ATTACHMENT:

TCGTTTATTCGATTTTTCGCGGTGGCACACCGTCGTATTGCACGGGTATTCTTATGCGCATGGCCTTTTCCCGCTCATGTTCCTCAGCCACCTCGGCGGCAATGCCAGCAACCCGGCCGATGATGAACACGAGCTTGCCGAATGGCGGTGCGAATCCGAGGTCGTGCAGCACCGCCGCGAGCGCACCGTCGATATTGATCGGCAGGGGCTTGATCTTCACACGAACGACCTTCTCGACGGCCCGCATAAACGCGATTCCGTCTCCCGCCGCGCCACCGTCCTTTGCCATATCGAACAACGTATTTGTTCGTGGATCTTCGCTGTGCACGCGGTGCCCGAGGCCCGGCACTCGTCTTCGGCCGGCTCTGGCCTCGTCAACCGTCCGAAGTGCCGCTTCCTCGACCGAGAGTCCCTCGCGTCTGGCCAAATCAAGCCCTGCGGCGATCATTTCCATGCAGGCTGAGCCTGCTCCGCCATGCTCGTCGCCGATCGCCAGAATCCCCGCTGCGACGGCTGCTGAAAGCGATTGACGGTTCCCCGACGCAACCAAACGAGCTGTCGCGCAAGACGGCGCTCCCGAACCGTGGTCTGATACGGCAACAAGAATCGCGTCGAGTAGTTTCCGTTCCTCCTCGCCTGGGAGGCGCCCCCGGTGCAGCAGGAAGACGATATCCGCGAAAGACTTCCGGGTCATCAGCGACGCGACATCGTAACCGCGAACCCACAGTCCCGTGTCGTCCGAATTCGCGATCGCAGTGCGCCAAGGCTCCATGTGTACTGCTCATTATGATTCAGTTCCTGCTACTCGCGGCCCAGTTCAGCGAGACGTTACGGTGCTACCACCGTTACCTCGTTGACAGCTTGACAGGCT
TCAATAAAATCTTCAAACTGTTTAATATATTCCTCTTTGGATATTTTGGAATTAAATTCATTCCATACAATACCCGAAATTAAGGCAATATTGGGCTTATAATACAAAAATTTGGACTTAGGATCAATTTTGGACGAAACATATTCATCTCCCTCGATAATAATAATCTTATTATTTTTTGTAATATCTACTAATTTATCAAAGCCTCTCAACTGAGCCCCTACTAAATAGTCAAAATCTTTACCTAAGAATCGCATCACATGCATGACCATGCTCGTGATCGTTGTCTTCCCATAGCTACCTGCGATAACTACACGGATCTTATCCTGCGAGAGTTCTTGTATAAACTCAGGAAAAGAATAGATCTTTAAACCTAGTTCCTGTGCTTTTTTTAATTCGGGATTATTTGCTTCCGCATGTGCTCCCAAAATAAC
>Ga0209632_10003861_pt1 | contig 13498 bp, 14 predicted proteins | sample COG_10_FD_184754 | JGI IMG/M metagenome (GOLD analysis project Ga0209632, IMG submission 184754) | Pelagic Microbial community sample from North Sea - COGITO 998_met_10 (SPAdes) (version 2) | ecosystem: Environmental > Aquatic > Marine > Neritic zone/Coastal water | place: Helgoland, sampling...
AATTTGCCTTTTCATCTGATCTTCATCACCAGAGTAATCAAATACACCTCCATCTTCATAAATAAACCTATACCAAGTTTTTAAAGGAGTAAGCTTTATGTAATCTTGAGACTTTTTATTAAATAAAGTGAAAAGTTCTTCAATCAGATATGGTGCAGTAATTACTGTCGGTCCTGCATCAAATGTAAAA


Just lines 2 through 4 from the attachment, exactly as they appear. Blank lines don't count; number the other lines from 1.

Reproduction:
TCAATAAAATCTTCAAACTGTTTAATATATTCCTCTTTGGATATTTTGGAATTAAATTCATTCCATACAATACCCGAAATTAAGGCAATATTGGGCTTATAATACAAAAATTTGGACTTAGGATCAATTTTGGACGAAACATATTCATCTCCCTCGATAATAATAATCTTATTATTTTTTGTAATATCTACTAATTTATCAAAGCCTCTCAACTGAGCCCCTACTAAATAGTCAAAATCTTTACCTAAGAATCGCATCACATGCATGACCATGCTCGTGATCGTTGTCTTCCCATAGCTACCTGCGATAACTACACGGATCTTATCCTGCGAGAGTTCTTGTATAAACTCAGGAAAAGAATAGATCTTTAAACCTAGTTCCTGTGCTTTTTTTAATTCGGGATTATTTGCTTCCGCATGTGCTCCCAAAATAAC
>Ga0209632_10003861_pt1 | contig 13498 bp, 14 predicted proteins | sample COG_10_FD_184754 | JGI IMG/M metagenome (GOLD analysis project Ga0209632, IMG submission 184754) | Pelagic Microbial community sample from North Sea - COGITO 998_met_10 (SPAdes) (version 2) | ecosystem: Environmental > Aquatic > Marine > Neritic zone/Coastal water | place: Helgoland, sampling...
AATTTGCCTTTTCATCTGATCTTCATCACCAGAGTAATCAAATACACCTCCATCTTCATAAATAAACCTATACCAAGTTTTTAAAGGAGTAAGCTTTATGTAATCTTGAGACTTTTTATTAAATAAAGTGAAAAGTTCTTCAATCAGATATGGTGCAGTAATTACTGTCGGTCCTGCATCAAATGTAAAA